This post covers the anatomy of a good interview question and is part of my series on effective interviewing.

I have already written about planning ahead for interviews, and a key part of that is having good questions.  There are lots of sites online with questions you can pull from, it is also good to keep track of questions you hear other’s ask, or even questions people ask you when you are interviewing.

After you have been interviewing for a while, you should aim to come up with 2-5 questions that are your questions.  Ones that you clearly know how a candidate should do, have seen most of the good/bad/ugly solutions and know when to help and hint.  In general this post is very focused on interviewing software engineers, web developers – you know, the people who write code and build software for a living – although some of the lessons definitely apply to other roles and interviews.

When it comes to a picking your questions here are some things that I look for in a truly good interview question:

Tests more than one competency.

You questions should aim to cover multiple different disciplines, or facets of the candidate’s skill set and knowledge.  For example, asking a question like “What project has been your greatest success?” you can learn the background on one of the projects they worked on, as well as a good culture fit question on what motivates them or what they see as a metric for success/accomplishments.  You should also plan to start with that question and ask some follow up questions to get more details, like:

  • What size was the team and what was your role?
  • What was the duration of the project?
  • What technologies and process did you use?
  • Looking back would you do anything differently?

For technical questions this can be easier, since most questions naturally probe several areas.  For example any sort of project that involves both choosing a data structure and then coding the solution allows you to evaluate them on two areas.

Easy to understand and explain

Make sure that the question is straightforward.  Ideally it should be something that the candidate is familiar with, and presented in language that is clear and succinct. This is especially true for any question you ask over the phone (since sometimes you could be talking with candidates where English is a second a language).  Ideally (especially for phone) the problem statement should be one sentence.  If you problem involves diagrams to explain it, then I would only ask those in person where it will be easy to verify the candidate understands what you are trying to lay out.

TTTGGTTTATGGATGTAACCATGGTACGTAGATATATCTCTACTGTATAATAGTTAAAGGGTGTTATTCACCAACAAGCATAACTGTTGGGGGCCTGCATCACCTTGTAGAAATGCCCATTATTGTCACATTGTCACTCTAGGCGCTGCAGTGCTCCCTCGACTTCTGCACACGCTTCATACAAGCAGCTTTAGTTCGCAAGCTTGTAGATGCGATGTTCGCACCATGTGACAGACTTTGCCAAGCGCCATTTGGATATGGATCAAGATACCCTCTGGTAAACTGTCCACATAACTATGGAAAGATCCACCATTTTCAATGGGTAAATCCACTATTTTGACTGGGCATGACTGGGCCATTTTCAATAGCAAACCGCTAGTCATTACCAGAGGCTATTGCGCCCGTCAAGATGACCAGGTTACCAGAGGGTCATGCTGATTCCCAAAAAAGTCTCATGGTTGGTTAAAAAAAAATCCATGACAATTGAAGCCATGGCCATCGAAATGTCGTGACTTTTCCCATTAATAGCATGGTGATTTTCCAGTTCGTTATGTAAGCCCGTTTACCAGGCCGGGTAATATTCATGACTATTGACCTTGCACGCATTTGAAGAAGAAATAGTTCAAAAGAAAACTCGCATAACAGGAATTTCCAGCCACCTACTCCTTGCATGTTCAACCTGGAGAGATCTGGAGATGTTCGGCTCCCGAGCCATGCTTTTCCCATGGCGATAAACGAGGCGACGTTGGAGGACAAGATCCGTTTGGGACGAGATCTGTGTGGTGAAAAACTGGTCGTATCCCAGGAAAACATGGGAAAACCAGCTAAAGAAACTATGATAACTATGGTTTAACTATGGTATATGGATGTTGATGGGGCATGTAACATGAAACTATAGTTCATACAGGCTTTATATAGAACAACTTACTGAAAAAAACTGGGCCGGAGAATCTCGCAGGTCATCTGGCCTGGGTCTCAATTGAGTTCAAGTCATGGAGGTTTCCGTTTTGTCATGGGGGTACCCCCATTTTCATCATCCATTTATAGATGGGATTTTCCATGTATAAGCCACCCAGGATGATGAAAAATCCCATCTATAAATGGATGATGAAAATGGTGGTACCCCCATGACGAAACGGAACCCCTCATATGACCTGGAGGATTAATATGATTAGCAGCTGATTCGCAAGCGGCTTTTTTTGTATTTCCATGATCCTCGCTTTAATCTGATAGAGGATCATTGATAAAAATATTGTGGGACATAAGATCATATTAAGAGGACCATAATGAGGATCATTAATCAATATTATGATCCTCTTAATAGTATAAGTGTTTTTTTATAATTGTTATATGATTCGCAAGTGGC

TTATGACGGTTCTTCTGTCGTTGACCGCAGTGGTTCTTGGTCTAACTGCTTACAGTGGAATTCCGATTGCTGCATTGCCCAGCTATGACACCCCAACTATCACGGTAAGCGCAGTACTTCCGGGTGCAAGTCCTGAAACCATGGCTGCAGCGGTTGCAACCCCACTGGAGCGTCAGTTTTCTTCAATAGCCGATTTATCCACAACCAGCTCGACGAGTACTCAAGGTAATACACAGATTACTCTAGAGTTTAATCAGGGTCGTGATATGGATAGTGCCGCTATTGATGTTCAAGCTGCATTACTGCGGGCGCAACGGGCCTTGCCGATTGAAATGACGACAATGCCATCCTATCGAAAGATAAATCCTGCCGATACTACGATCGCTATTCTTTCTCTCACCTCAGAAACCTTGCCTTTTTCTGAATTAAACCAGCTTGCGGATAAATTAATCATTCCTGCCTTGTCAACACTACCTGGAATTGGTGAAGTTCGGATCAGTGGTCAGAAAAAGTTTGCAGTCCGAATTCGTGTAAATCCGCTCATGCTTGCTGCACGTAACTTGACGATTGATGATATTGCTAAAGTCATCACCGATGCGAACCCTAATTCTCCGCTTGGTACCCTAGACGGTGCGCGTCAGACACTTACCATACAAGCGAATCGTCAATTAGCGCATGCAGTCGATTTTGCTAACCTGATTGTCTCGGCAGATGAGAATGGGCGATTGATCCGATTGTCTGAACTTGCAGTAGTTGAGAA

Before you get too far though, make sure the candidate clearly understands the problem.  I have certainly gone through enough interviews where we go 5 minutes in before I realize that they are solving a totally different problem than I intended.  A good tactic is to ask them to repeat it back to you or give an example.  You should plan to have some examples to illustrate the problem and solution if the candidate is having trouble.  I know one interviewer who would always ask the candidate to come up with 2 examples and their solutions – that way he could ensure that both of them were on the same page.

I always err on the side of simple problems, that don’t involve specific knowledge (for example, I used to always ask about chess boards, or black jack games, but ran into too many candidates that didn’t understand those concepts so I moved to more common objects like elevators and parking meters).

Solvable in 10-15 minutes

When it comes to interview schedules, I like to cover a lot of ground.  This approach gives candidates the best shot, in the event that they are really good, but perhaps have a stumbling block or issues with one of my questions.  As a result I try to aim for questions that are solvable in 10-15 minutes.

I know some people who like to spend the whole interview working on one problem, but generally the people that do this ask a question with a lot of sub-problems or angles to it so they are effectively testing different facets of the candidates skill set.   On example of this type of question is to ask someone to design a bit component – like a garbage collector, or stock ticker, and then break it down and go deeper into specific parts (so for the garbage collector this might be the sweep() function, or for the stock ticker this might be API to power the hourly/daily/yearly stock charts).